Choosing Sides - National Council of Teachers of English
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Choosing Sides

The following guest post is by author Don Brown. Brown will be one of the keynote speakers for the Children’s Book Awards Luncheon at the 2016 NCTE Annual Convention.

DonBrownI’m drawn to history, fascinated by it, entranced by it. The chance to immerse myself in a different time has always been irresistible, and not merely for the chance to measure the nuts and bolts of my era against another. History reminds me that a shared humanity transcends time, space, and circumstance. It teaches me that love, hate, generosity, ambition, greed, self-sacrifice, and treachery have spun the windmills of human action forever.

Human nature has been the stock and trade of fiction writers forever; smart narrative history writers embrace it as well. But, you ask, doesn’t affixing generosity, ambition, greed, self-sacrifice, treachery, or a host of other value-laden labels to events or people obligate the writer to pass judgment, to take sides?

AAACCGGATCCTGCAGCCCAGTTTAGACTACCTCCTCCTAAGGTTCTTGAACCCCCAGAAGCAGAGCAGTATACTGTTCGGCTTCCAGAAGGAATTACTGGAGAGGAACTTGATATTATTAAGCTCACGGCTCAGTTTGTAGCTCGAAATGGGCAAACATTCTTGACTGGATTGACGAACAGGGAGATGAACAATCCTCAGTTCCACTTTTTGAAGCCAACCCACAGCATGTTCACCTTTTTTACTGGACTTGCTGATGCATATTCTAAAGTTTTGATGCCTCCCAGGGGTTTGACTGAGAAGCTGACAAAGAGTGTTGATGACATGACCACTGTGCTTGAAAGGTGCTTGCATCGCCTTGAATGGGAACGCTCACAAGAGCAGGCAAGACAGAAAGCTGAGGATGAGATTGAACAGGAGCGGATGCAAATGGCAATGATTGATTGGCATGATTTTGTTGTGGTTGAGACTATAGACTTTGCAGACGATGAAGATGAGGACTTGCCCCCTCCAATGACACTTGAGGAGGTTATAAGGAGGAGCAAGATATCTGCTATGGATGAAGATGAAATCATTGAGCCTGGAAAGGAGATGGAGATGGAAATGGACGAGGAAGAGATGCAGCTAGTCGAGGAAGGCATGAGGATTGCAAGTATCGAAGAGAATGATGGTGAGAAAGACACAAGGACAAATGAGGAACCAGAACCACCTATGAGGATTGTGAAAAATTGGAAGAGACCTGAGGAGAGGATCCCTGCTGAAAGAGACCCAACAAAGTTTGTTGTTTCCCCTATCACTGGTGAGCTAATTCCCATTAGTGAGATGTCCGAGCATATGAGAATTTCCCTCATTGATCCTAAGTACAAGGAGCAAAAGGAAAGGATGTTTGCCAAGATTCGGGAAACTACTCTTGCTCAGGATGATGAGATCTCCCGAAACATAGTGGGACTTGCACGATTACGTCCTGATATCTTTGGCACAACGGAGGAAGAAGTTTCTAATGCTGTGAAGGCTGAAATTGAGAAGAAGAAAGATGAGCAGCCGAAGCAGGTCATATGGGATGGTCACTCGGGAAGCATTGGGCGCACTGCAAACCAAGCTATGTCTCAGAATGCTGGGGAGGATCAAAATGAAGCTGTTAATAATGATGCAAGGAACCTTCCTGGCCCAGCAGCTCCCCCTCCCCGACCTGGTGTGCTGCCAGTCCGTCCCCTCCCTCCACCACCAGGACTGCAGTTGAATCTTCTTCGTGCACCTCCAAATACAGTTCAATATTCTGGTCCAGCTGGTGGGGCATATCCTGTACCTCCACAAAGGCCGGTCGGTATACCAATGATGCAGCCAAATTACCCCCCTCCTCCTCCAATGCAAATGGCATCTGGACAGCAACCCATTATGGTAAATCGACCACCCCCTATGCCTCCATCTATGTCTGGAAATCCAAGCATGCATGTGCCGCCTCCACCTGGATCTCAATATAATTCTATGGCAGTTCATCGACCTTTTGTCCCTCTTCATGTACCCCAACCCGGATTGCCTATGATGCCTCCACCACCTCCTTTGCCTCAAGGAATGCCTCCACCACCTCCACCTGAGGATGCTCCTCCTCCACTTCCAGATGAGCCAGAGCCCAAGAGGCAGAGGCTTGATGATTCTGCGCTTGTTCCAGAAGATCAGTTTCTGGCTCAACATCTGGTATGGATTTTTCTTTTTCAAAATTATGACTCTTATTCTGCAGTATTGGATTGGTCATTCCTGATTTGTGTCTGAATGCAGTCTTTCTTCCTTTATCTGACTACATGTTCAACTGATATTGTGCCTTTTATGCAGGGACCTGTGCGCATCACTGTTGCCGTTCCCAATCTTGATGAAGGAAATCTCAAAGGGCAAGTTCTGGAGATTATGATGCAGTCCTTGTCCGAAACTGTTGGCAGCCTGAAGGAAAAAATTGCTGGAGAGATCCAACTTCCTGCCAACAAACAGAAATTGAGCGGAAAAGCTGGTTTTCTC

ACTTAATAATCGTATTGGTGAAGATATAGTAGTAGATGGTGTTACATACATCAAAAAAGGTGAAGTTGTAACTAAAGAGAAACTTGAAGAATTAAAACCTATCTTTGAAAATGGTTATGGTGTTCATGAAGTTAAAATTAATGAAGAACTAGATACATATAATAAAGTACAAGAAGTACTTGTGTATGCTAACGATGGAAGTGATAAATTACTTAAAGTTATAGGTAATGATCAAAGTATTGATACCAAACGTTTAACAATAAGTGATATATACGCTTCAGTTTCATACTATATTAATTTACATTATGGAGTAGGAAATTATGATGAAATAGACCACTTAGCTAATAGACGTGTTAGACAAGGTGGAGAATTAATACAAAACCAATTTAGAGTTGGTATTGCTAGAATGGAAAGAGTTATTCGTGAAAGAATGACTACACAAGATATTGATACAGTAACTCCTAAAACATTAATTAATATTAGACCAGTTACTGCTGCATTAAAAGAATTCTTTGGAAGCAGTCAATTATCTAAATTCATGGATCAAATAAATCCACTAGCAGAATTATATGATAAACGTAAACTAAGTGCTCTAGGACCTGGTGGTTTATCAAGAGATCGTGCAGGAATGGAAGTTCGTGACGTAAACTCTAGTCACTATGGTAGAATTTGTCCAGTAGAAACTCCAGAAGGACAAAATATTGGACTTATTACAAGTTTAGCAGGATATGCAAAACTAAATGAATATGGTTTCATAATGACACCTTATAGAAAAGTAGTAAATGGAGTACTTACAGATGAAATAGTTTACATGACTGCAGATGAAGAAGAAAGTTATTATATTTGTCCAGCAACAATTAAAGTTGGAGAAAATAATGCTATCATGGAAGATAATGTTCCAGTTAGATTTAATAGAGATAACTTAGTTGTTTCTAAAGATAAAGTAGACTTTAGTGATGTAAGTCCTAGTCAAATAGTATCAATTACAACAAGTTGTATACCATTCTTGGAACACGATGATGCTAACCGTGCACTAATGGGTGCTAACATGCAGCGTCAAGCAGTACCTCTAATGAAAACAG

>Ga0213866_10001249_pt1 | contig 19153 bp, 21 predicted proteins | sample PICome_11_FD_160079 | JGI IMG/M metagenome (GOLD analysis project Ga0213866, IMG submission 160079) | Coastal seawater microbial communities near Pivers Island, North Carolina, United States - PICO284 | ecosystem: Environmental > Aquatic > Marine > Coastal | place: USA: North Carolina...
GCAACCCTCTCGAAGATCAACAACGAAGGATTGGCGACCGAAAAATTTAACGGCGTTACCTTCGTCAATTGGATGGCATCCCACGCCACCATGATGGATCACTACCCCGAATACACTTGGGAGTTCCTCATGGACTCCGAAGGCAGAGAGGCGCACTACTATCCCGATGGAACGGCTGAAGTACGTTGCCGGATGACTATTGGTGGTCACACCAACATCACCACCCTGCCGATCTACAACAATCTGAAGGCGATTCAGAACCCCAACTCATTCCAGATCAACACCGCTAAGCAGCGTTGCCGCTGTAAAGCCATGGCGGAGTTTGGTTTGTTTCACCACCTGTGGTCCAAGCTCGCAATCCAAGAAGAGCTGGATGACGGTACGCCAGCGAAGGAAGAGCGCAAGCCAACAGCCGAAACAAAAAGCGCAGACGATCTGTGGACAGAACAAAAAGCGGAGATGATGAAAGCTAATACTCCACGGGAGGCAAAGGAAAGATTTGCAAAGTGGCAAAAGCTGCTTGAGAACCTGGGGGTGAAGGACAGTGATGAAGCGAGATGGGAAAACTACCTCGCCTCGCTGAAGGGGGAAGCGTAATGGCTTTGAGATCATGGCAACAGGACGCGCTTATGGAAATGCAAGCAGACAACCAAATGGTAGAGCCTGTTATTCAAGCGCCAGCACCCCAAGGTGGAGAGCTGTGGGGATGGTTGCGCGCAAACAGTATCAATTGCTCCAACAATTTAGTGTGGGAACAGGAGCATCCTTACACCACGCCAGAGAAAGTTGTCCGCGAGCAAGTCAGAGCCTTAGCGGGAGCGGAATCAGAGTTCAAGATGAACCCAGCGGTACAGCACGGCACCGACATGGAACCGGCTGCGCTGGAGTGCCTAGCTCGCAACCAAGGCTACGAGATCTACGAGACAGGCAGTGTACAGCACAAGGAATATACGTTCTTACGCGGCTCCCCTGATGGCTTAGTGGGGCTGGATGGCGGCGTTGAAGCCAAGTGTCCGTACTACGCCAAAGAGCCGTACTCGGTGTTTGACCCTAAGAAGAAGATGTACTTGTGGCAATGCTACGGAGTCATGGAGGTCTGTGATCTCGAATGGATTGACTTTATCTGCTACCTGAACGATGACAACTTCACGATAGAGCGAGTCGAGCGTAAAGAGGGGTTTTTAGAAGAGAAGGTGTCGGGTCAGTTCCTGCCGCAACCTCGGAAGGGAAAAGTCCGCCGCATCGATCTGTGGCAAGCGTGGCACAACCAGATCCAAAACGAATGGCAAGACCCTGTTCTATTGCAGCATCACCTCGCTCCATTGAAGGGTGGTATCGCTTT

While there have been times when nations or people were unequivocally wanton, predatory, or just plain stupid, it is ambiguity that mostly rules the day. Faced with uncertainty, a good history writer—grounded in the facts, and mindful of nuance—will still arbitrate and interpret.

He or she will have a “point of view.”

“Pay attention to this! Ignore that! This is my worldview—embrace it!” a good history book will proclaim.

The abandonment of New Orleans by local, state, and, especially, the federal government is the unapologetic point of view of my book Drowned City. It is the main thread running through the text, underscored by illustrations played out in
graphic-novel/comic-book panels.

Point of view stakes out the story on a landscape of moral high and low ground. It entwines the author’s knowledge and passion with the narrative. It reveals a context that the reader might not have been aware of. Without it, the story is as compelling as a grocery list, and with less utility. The cool part is that the reader doesn’t have to embrace the book’s point of view for it to be successful. It can be rejected, as long as the reader is provoked to thought.

And isn’t that the point of reading?

© Don Brown 2016

DrownedCityDon Brown is the author of many widely acclaimed books for children and young people. His graphic novel Drowned City: Hurricane Katrina & New Orleans is one of the most celebrated books of 2016, winning the 2016 NCTE Orbus Pictus Award for Outstanding Nonfiction for Children.